How are mochi donuts different from regular donuts?

Mochi donuts are a popular Japanese-inspired dessert that have recently gained popularity in the United States. They are made from mochiko rice flour and have a uniquely soft, chewy texture that sets them apart from traditional donuts. There are several key differences between mochi donuts and regular donuts in terms of ingredients, texture, taste, and preparation method.


The main ingredient that distinguishes mochi donuts is mochiko flour, also known as sweet rice flour. This flour is made from mochi rice, a short-grain Japanese rice that has a high starch content. Regular donuts, on the other hand, are typically made with all-purpose wheat flour or cake flour. While the base for mochi donuts is rice flour, regular donut dough relies on wheat flour for structure and rise.

In addition to mochiko flour, mochi donuts also utilize potato or corn starch to achieve their stretchy, gluey texture. Potato or corn starch gives the dough more structure than typical wheat flour alone. Regular donut recipes do not include these extra starches. The potato/corn starch works together with the mochiko flour to create the uniquely soft, chewy mochi texture.

Another ingredient that sets mochi donuts apart is rice milk, which hydrates the rice flour in the dough. Regular donuts are usually made with regular milk or other dairy products. The rice milk complements the mochiko flour nicely in mochi donuts.


The most noticeable difference between mochi donuts and regular donuts is the texture. Mochi donuts have a soft, sticky, and delicately chewy texture that comes from the mochiko rice flour and starch. They are stretchy and custard-like, with a distinctive mouthfeel.

Regular donuts have a cake-like or bread-like texture depending on the recipe. Yeast-raised donuts will be airier and fluffier, while cake donuts will be denser and finer-crumbed. Both types of regular donut use wheat flour, which contributes to a cakey or bready texture. They do not mimic the soft, jelly-like texture of mochi donuts.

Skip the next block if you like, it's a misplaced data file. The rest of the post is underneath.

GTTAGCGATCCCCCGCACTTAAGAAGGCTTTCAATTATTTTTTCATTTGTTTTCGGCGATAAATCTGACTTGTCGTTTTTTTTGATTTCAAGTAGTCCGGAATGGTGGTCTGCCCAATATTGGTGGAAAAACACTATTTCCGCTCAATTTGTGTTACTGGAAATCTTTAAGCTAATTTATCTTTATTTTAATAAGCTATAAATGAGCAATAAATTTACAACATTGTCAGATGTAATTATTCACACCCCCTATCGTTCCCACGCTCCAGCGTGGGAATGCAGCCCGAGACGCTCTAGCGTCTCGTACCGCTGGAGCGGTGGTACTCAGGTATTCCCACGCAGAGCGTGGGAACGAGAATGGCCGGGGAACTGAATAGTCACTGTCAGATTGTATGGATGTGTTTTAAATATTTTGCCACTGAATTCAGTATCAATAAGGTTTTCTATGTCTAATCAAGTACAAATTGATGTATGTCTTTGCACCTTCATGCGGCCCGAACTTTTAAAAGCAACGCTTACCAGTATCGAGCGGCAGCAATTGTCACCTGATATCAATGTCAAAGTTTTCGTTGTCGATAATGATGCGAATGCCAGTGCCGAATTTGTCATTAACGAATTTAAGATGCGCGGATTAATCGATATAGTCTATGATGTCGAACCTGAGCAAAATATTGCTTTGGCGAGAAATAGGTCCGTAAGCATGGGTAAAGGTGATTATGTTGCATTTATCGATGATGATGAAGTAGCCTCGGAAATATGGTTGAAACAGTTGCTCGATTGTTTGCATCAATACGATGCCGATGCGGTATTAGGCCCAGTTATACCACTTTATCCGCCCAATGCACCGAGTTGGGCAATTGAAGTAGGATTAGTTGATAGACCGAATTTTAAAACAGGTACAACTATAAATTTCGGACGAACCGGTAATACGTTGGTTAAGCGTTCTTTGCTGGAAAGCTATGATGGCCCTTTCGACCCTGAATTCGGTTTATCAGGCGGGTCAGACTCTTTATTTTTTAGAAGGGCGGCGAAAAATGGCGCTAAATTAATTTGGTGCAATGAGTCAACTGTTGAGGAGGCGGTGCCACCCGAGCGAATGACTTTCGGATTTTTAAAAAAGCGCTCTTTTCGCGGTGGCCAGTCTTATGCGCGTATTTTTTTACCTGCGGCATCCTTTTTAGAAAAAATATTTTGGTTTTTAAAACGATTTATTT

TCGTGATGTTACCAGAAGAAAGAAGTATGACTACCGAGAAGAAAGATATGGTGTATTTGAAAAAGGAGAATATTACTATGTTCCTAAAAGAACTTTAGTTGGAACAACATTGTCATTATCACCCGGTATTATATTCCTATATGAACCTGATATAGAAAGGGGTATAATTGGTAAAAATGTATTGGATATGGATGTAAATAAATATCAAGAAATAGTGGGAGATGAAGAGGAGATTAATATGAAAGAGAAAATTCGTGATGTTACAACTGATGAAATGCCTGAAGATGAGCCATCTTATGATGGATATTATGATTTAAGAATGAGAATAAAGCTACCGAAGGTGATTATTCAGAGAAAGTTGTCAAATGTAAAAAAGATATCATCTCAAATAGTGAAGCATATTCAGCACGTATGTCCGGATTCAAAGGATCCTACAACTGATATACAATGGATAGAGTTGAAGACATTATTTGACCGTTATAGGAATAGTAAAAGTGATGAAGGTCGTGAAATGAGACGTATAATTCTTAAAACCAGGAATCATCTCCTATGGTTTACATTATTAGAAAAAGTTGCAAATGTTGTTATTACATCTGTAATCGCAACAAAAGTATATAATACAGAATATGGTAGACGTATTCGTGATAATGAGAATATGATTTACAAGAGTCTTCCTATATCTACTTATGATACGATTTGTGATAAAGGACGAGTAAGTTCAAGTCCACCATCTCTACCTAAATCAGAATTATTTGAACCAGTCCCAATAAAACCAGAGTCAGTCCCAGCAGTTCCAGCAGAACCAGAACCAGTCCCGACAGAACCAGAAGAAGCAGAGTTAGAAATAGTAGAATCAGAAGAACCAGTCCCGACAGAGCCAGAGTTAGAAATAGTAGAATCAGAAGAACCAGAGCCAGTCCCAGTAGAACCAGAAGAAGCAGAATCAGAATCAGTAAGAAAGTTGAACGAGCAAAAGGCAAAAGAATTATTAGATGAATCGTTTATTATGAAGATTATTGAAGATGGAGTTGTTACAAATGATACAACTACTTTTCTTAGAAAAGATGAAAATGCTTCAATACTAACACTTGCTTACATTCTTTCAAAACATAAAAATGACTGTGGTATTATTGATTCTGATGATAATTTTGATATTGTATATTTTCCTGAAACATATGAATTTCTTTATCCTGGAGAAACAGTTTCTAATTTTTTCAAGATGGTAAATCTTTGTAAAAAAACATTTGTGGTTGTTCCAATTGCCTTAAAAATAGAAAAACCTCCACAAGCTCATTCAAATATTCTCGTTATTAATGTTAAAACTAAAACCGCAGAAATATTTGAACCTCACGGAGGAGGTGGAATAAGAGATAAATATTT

The chewiness and stretchiness of mochi donuts comes from the unique properties of mochiko rice flour. The rice flour hydrates and gelatinizes differently compared to wheat flour, giving it a gumminess that is not achievable with regular flour alone.


While regular donuts offer familiar flavors like chocolate, glazed, sprinkled, and jelly-filled, mochi donuts have some common flavors drawn from Japanese cuisine. Popular flavors include:

  • Matcha – Sweet green tea flavor
  • Black sesame – Nutty black sesame seed flavor
  • Ube – Sweet purple yam flavor
  • Strawberry – Fresh strawberry flavor, often with strawberry jam filling
  • Mango – Tropical mango flavor
  • Coffee – Rich coffee flavor

While the flavors differ, mochi donuts and regular donuts are similarly sweet desserts. However, the chewy mochi texture provides a contrast to the soft crumb of regular donuts. Some mochi donuts are filled with sweet bean paste or fruit jam for more variety.


Mochi donut recipes require a few more steps compared to typical donuts. The mochiko rice flour must be hydrated adequately to achieve the right texture. This involves cooking the rice flour with water or rice milk before adding it to the dry ingredients.

The cooked rice flour mixture is then incorporated into the wet dough ingredients like eggs, oil, sugar, and flavors. The dough has to be kneaded thoroughly to develop the gluten. Then it is rolled out, cut into rounds, and fried or baked.

Regular donut recipes simply combine wet and dry ingredients, roll out the dough, cut the donuts, and fry or bake. The main steps of mixing, cutting, and frying/baking are the same, but mochi donuts require the extra rice flour hydration step.


Visually, mochi donuts have a distinct appearance as well:

  • Smaller and denser – Mochi donuts are typically smaller, around 2-3 inches wide versus 3-4 inches for regular donuts.
  • Cheaper holes – The holes in mochi donuts are usually very small or non-existent.
  • Craggy exterior – Due to the rice flour, mochi donuts have an uneven, craggy-looking exterior compared to regular donuts which are smooth.
  • Soft sheen – Mochi donuts have a soft shine to them from the rice flour, whereas regular donuts look more matte.
  • Crackled surface – The surface can have small crackled indentations, unlike regular donuts which are smooth.

While glazes and toppings can mask some of these differences, the small size, dense interior, and irregular shape help identify mochi donuts.